Same here! I was even confused after as to why I got it wrong, but your post put me to right. Thanks!
If it was the formal "You" it would have been "Ihnen" and not "ihnen". As in saying "Sie" instead of "sie" when you mean the formal "You".
Ok. That helps if its written, but if its spoken, how do i tell which ihnen is being used? Are they pronounced differently? Is the sentence phrased differently? It sounds like is just a disaster sentence through and through, causing confusion any time its spoken. Is there a better way to say "i am going with you" or "i am going with them"?
I don't think it's that of a disaster, or else poor germans wouldn't be able to communicate. In this cases (in any language) the extra information is taken from the context of the sentence.
Think about the fact that in German there's a clear difference between du (you) and Ihr (plural you), so every time you say 'you' in English... a disaster happens. That's quite often, I'd say!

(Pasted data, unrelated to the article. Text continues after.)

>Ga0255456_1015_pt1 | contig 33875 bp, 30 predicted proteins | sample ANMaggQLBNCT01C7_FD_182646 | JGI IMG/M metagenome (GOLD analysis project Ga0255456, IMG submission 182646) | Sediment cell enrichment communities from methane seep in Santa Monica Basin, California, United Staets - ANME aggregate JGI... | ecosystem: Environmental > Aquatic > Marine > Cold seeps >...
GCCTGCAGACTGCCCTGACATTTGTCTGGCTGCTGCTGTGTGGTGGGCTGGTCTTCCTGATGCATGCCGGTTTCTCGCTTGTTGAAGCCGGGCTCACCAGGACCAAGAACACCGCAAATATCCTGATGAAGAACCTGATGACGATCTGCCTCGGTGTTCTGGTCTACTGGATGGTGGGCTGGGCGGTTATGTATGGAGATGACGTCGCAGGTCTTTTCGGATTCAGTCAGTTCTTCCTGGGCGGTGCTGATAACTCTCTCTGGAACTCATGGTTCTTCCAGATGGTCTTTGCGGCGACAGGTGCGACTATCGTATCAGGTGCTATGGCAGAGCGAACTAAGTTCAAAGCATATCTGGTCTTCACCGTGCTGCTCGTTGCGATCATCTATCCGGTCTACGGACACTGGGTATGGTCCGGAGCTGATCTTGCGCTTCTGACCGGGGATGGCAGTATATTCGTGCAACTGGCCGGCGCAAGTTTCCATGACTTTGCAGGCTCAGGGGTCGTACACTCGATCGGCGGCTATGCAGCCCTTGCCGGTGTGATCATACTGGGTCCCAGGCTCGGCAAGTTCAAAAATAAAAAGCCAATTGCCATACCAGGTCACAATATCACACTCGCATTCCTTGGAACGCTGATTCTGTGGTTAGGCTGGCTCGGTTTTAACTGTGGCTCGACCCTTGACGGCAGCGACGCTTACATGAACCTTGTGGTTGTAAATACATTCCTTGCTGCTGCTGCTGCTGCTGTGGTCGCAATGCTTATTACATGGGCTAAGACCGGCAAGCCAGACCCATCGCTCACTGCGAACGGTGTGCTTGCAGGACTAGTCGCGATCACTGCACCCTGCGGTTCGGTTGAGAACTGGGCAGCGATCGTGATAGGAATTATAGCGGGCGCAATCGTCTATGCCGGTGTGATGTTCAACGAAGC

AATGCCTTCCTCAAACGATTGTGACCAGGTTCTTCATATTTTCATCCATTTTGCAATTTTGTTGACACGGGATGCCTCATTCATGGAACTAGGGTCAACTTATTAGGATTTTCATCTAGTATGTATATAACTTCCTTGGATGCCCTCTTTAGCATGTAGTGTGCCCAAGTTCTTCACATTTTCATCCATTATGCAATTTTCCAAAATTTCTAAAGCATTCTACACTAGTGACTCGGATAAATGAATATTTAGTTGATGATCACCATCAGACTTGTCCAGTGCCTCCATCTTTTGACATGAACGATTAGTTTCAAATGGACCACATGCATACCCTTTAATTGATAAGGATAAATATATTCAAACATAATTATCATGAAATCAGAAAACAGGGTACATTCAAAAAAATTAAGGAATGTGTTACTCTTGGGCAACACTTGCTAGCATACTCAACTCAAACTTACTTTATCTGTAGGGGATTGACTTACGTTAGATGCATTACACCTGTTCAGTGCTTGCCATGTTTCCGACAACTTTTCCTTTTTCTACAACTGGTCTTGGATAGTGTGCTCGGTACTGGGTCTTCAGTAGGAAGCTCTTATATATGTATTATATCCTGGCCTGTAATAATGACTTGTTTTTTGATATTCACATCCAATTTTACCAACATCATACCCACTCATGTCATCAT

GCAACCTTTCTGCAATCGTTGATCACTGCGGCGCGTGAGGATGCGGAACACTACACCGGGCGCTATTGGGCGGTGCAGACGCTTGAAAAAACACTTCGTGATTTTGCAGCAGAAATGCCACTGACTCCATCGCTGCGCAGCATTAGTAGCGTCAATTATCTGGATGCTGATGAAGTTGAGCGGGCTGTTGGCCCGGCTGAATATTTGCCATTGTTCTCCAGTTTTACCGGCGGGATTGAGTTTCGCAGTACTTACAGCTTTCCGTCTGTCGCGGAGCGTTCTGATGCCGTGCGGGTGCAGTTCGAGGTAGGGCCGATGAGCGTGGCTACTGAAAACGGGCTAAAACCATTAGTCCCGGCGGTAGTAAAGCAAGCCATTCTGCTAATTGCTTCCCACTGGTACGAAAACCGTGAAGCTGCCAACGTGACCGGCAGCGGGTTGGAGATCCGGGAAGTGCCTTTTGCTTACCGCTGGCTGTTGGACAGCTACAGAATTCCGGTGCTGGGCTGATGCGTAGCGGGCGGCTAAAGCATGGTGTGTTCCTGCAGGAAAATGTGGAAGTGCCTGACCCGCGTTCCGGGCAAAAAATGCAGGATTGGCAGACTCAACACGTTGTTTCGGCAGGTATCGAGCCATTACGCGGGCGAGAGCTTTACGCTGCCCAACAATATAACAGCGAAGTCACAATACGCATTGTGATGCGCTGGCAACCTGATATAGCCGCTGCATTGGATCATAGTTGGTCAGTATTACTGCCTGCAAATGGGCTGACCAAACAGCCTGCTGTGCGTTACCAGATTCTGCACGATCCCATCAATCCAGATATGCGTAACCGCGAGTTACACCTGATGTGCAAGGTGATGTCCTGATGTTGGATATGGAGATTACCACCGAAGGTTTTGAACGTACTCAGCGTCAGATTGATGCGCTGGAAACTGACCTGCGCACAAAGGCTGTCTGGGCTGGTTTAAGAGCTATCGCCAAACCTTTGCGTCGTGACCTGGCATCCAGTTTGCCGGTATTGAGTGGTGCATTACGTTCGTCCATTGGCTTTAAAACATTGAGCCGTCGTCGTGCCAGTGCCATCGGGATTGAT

Just wondering does this mean "them" as in a bunch of guys or can it be girls as well
So, when somebody tells me "Ich gehe mit ihnen", I cannot know if the speaker will come with me or go with them...?
Yellow text first time i see the word. It says ut can mean her it and them. I write her and get an error. Sucks
How am I "going with them" flying, skipping, skateboarding? I just put "I walk with them" and was marked wrong, I'll report as we've been told all kinds of options for "gehe".
How would you translate, "I go with it"? If you put the arrow under 'ihnen" it gives three possibilities, you, them, it.